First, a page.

13. Frank says:

    As it turns out, someone had changed the way they looked at things. WHO??? Sarah Palin???

  14. Josh says:

    Well put. That is exactly what’s wrong with the conservative movement. Republicans must figure out a way to get the silent majority on their side and in voting booths. IMO they should drop the social conservatism and replace it with Libertarian values of personal freedom. I can’t imagine anyone rejecting that philosophy if they understood what it meant.

    • FOTH says:


      The number of Republicans who are deeply committed to social conservatism far out-number Libertarians who are committed to the conservative values of personal freedom and liberal values pertaining to social issues. It would be much more productive for Libertarians to drop their liberal ideas and become whole conservatives. It would not require a violation of moral conscience on their part as it would for the for the morally conscious Republicans to abandon their faith and become middle of the road moderates.

      Moreover, if the Republican Party did drop its conservative position on social issues and thereby attract to their ranks the two or three percent of voters the Libertarian Party usually turns out in general elections, then the Republicans would lose a majority of its current base—without which it would never win a general election. That is precisely why the liberal media is constantly trying to create a division between the Republican Party and their conservative base. It’s unfortunate that so few members of the socially liberal Libertarians find that so hard to understand.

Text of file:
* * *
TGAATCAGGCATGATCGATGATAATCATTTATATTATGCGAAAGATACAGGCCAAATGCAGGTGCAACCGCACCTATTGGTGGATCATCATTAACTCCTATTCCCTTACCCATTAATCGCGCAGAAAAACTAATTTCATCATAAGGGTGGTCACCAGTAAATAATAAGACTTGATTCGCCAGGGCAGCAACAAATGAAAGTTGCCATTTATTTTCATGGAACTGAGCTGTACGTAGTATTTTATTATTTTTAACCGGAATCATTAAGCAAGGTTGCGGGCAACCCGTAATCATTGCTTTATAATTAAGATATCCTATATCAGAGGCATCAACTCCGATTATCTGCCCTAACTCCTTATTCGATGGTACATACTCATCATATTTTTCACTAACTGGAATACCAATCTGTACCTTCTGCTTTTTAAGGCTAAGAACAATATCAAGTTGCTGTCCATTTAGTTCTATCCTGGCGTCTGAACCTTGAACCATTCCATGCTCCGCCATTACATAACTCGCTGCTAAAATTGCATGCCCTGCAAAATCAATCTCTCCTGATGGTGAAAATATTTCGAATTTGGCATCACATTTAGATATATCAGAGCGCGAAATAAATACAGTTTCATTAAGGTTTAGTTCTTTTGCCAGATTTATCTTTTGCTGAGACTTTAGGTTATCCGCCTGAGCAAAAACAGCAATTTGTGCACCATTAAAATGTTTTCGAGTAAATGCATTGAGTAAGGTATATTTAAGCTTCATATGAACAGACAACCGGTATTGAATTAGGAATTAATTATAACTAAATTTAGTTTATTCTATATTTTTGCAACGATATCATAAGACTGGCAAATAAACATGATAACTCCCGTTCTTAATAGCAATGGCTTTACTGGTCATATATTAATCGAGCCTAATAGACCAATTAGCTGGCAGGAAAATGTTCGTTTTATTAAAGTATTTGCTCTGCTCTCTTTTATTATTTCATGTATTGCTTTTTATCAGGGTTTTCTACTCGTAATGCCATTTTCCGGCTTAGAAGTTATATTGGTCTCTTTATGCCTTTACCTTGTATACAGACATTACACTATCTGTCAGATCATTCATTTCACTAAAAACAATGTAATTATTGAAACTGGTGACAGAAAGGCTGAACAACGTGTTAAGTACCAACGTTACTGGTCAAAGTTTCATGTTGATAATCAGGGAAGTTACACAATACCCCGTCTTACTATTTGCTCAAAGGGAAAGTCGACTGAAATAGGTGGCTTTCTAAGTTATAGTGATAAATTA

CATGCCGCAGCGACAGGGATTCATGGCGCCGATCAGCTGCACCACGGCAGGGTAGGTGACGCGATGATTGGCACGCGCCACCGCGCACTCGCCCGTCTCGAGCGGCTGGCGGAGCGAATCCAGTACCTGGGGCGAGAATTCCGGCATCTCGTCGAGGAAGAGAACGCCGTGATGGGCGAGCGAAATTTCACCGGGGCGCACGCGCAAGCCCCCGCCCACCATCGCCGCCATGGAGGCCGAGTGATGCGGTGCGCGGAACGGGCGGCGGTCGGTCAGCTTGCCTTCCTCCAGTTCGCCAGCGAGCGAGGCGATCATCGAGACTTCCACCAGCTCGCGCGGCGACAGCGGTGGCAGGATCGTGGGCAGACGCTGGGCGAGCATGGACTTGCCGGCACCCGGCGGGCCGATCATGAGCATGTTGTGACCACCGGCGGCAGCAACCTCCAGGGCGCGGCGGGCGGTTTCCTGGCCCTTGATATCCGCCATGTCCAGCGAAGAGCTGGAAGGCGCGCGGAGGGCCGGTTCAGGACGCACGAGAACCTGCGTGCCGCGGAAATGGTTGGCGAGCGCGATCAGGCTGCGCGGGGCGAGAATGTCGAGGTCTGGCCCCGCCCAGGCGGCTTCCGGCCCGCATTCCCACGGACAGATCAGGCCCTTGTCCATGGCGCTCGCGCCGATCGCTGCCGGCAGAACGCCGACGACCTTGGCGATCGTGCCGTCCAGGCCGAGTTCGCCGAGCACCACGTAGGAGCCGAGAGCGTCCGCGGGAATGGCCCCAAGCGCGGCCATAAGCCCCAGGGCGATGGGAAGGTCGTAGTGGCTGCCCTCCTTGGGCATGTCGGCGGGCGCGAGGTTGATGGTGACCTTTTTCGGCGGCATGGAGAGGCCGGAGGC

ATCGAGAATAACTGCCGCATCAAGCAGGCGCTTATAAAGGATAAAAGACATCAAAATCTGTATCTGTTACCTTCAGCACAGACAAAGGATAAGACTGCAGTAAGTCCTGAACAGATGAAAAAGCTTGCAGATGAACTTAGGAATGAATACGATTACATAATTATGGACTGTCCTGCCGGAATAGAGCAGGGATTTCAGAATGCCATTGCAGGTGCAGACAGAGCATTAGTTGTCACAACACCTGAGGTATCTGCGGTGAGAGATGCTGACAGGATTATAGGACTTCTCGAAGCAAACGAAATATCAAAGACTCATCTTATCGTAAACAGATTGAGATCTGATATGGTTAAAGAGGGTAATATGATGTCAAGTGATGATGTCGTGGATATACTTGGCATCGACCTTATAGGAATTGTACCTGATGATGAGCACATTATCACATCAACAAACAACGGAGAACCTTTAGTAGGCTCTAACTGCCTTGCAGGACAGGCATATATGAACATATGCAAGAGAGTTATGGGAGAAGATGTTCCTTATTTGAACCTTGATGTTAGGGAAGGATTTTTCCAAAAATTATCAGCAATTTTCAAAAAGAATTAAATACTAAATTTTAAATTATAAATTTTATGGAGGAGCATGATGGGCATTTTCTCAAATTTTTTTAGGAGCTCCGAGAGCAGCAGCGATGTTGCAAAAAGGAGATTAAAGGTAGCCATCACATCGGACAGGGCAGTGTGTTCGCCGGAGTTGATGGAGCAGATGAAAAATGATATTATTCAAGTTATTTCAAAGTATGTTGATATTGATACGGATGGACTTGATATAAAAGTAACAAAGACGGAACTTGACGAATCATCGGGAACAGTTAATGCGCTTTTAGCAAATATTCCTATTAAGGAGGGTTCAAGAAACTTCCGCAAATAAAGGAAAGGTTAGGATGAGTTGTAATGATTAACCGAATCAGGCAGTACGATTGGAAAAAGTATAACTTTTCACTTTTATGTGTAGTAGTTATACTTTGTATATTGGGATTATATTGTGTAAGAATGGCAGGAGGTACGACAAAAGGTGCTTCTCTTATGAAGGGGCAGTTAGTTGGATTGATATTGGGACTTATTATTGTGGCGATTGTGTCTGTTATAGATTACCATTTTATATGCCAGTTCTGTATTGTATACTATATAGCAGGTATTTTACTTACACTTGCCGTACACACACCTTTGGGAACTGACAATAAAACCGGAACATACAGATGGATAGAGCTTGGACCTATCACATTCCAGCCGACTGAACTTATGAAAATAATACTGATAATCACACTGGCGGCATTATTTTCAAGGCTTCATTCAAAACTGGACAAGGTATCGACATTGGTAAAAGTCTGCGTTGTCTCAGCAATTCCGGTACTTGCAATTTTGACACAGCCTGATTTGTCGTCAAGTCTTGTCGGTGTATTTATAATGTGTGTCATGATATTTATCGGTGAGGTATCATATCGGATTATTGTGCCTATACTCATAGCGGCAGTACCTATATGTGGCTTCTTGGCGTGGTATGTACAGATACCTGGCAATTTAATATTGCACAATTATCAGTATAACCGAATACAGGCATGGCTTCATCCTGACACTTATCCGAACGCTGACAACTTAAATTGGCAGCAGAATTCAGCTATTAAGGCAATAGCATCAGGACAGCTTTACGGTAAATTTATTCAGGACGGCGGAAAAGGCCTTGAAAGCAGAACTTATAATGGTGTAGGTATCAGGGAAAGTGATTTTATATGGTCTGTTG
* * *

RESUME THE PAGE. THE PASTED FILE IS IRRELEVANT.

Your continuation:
• FOTH says:

        Please change “few” in the last sentence to “many”.

      • DrJCA1 says:

        I beleive you’re all wrong int his respect. Most of us conservatives do NOT want the holier-than-thous in office. While espousing liberty and freedom, the hypocrites on the right do NOT want these same values in social issues. While I can disagree with particular issues, a decision to have an abortion or not is a personal one. A decision to use birth control is a personal one. A decision to mind your own business if homosexuals want to get married or not is a personal one. If we do not stop being so hypocritical in these areas, we will keep losing elections to the crazies on the left. Economic issues are far more important than social ones. If I am out of work and cannot feed my family, do you really believe I will vote for someone who is addressing this issue or someone who is worried about two guys getting hitched?

        • FOTH says:


          You said, “ Economic issues are far more important than social ones…If I am out of work and cannot feed my family, do you really believe I will vote for someone who is addressing this issue or someone who is worried about two guys getting hitched?”